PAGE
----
Sue Robb of 4Children talks to Julie Laughton and Alison Britton from the Department for Education about the role of childminders in delivering the 30 hours free entitlement.
'Barn conversions’ heap more pressure on rural areas
The Local Government Association has argued that rural areas could lose out on investment for affordable homes as a result of forthcoming planning changes allowing more new homes to avoid local approval.
The change to permitted development regulations, which comes into force on 6 April, means an increasing number of larger agricultural to residential conversions will be able to take place without having to get planning permission or contributing towards local services, infrastructure and affordable housing.
The LGA, which highlights a 46 per cent increase in the number of ‘agri to resi’ conversions in the last two years, estimates that, with almost 19,000 new homes converted last year, a loss of almost 8,200 affordable homes over the last two years has been experienced. This also means there has been zero investment in local services and infrastructure to support new households.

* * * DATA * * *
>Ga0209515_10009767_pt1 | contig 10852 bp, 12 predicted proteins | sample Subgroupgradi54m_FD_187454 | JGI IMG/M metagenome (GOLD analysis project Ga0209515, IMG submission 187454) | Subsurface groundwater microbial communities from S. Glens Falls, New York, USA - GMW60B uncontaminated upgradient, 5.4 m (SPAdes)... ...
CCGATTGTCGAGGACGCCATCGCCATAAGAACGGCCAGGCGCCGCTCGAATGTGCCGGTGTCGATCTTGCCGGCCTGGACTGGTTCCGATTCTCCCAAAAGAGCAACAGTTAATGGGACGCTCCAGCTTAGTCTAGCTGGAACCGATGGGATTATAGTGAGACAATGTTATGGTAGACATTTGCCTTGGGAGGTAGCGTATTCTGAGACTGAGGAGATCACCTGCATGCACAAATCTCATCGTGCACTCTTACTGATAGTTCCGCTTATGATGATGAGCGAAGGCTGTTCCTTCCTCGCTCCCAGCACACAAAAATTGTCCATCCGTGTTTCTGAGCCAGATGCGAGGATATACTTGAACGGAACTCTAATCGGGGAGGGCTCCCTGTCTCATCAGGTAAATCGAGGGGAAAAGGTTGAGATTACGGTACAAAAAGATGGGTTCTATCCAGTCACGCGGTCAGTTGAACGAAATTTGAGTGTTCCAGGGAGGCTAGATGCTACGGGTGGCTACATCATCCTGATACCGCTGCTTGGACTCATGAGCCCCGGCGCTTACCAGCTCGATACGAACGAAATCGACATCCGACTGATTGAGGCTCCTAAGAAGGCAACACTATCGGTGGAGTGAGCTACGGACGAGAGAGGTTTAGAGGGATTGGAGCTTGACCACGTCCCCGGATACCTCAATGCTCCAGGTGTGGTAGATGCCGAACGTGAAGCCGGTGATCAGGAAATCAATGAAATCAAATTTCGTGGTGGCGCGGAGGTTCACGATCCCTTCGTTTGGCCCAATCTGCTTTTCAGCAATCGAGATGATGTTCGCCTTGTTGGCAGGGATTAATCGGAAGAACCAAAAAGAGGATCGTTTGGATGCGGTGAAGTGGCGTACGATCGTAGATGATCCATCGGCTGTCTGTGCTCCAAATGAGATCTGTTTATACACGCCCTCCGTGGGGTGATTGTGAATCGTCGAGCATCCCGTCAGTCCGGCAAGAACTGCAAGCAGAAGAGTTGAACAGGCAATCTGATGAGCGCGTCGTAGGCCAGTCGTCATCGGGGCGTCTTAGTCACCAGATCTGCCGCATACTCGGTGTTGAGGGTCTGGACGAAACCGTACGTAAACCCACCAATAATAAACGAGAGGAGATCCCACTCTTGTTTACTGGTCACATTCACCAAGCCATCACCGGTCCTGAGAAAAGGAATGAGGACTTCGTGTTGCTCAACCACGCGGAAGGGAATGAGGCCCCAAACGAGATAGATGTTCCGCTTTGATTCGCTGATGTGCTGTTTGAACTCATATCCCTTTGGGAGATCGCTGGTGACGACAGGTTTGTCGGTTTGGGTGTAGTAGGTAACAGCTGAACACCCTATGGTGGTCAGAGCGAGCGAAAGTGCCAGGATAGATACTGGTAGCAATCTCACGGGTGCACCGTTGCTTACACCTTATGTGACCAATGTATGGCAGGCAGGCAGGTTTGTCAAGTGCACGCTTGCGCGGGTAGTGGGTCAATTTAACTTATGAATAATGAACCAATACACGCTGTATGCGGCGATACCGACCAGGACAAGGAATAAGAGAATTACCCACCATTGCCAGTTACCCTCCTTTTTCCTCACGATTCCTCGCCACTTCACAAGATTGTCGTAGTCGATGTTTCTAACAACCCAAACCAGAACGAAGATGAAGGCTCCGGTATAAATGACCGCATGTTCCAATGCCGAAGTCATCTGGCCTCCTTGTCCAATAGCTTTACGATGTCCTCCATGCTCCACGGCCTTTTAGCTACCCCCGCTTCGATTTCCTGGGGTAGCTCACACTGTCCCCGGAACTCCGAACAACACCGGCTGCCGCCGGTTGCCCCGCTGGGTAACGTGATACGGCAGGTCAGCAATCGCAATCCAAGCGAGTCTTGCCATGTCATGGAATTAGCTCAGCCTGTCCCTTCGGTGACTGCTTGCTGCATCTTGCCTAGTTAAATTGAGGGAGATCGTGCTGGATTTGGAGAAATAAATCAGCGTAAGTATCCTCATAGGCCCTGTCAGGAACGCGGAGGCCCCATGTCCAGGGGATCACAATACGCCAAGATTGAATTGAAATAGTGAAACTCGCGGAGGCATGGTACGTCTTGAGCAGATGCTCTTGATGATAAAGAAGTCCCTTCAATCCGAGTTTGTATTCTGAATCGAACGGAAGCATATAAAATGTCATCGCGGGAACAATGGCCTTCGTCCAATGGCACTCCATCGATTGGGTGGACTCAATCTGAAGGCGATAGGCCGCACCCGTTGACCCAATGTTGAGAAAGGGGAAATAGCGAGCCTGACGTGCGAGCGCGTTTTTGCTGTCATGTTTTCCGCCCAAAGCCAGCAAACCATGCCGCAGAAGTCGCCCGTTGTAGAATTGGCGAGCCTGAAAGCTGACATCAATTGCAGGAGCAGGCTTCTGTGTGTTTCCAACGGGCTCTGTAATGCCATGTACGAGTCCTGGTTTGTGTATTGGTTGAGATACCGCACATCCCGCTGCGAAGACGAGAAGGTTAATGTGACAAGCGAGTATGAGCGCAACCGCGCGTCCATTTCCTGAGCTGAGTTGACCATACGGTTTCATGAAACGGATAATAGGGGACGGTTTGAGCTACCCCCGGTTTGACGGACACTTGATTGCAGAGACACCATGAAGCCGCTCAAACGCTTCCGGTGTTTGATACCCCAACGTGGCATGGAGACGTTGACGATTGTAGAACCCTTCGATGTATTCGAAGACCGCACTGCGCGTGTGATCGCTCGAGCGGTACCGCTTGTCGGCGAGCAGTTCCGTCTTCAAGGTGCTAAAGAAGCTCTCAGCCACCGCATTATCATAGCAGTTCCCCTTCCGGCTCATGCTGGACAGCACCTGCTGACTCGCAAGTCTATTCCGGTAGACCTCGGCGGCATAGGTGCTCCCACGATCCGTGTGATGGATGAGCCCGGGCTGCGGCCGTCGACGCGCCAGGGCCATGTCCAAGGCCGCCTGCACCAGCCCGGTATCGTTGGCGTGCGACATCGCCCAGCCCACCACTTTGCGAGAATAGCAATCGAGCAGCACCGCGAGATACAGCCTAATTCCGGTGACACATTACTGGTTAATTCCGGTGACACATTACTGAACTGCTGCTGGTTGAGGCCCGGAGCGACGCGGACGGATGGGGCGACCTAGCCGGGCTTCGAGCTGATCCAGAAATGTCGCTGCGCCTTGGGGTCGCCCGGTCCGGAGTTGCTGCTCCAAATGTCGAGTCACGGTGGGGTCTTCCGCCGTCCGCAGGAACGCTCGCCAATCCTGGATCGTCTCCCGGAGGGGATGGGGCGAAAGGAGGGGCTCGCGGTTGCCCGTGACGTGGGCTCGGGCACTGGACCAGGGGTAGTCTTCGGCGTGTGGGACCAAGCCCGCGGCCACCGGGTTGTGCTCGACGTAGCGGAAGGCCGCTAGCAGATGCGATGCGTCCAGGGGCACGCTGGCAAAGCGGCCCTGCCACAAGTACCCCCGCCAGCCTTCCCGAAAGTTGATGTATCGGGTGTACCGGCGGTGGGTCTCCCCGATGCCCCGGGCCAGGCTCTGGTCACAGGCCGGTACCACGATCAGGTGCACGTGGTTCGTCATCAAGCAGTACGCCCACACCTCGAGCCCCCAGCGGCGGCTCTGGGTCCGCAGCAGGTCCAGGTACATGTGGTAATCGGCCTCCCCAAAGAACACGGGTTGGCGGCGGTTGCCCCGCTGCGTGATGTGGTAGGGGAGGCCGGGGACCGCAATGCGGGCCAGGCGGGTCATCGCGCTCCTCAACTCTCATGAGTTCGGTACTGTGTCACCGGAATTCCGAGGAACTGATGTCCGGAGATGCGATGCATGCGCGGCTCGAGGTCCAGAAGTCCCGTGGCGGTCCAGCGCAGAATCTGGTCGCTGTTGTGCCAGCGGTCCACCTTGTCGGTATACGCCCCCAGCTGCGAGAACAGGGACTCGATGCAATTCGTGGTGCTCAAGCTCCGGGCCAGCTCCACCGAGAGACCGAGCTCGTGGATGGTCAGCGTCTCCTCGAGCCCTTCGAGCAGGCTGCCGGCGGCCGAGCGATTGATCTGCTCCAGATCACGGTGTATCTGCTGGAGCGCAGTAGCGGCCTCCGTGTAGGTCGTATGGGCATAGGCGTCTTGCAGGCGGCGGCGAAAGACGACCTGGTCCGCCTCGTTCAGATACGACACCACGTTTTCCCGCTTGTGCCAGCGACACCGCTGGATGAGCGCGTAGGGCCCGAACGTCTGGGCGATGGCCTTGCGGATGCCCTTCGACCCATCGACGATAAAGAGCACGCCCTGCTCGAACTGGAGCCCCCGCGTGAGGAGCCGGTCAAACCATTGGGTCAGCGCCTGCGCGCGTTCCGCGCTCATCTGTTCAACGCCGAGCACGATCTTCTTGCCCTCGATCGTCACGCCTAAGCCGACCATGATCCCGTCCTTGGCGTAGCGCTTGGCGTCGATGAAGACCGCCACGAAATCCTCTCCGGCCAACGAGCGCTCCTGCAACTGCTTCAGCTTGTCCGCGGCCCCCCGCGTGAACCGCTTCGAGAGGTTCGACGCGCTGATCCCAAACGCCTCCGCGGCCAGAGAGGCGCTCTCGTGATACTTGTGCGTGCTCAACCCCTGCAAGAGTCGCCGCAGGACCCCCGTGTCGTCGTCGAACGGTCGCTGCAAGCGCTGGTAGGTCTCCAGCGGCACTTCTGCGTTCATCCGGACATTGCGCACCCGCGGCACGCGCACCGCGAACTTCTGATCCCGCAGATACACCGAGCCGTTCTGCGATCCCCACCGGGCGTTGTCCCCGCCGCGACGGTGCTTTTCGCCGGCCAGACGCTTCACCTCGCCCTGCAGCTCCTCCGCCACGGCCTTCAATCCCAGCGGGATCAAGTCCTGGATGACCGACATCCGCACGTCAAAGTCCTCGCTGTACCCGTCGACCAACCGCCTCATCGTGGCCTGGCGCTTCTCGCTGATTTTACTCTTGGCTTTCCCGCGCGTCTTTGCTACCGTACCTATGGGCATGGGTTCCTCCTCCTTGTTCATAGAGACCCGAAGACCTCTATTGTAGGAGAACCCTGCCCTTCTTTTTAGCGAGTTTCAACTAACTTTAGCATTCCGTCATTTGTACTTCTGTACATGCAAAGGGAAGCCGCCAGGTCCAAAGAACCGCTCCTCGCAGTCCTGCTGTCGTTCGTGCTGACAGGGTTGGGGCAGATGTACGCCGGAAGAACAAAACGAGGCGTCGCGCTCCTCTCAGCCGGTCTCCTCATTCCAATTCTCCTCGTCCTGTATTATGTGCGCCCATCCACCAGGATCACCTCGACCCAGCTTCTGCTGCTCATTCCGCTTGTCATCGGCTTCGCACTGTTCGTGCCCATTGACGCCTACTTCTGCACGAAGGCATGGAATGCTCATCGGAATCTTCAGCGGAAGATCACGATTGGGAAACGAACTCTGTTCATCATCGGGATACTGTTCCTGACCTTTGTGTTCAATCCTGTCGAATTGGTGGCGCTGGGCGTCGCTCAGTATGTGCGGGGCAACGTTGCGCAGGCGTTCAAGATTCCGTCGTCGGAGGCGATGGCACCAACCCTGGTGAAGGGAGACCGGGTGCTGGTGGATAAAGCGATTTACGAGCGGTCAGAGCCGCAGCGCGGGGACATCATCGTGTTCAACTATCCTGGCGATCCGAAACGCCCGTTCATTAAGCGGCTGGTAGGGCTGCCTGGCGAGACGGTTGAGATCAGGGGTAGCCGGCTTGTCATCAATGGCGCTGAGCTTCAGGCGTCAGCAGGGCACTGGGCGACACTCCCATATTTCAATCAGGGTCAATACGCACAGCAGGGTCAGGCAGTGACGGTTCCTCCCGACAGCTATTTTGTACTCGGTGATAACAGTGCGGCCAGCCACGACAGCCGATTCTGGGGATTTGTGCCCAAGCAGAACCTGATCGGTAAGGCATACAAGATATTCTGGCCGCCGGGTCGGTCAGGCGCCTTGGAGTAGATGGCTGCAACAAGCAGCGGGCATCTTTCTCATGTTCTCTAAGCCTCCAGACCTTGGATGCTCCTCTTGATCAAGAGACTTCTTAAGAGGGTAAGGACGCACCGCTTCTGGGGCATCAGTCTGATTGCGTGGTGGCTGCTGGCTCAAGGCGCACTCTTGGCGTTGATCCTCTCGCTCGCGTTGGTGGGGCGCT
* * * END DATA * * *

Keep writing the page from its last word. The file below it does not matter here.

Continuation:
Therefore, council leaders are calling on government to scrap permitted development rules and to empower local communities to have a say over new developments in their areas to ensure it meets community needs.
Martin Tett, the LGA’s Housing spokesman, said: “Councils want to see more affordable homes built quickly and the conversion of offices, barns and storage facilities into residential flats is one way to deliver much-needed homes. However it is vital that councils and local communities have a voice in the planning process. At present, permitted development rules allow developers to bypass local influence and convert existing buildings to flats, and to do so without providing affordable housing and local services and infrastructure such as roads and schools.
“Planning is not a barrier to house-building, and councils are approving nine in 10 planning applications. But it is essential that councils, which are answerable to their residents, have an oversight of local developments to ensure they are good quality and help build prosperous places.”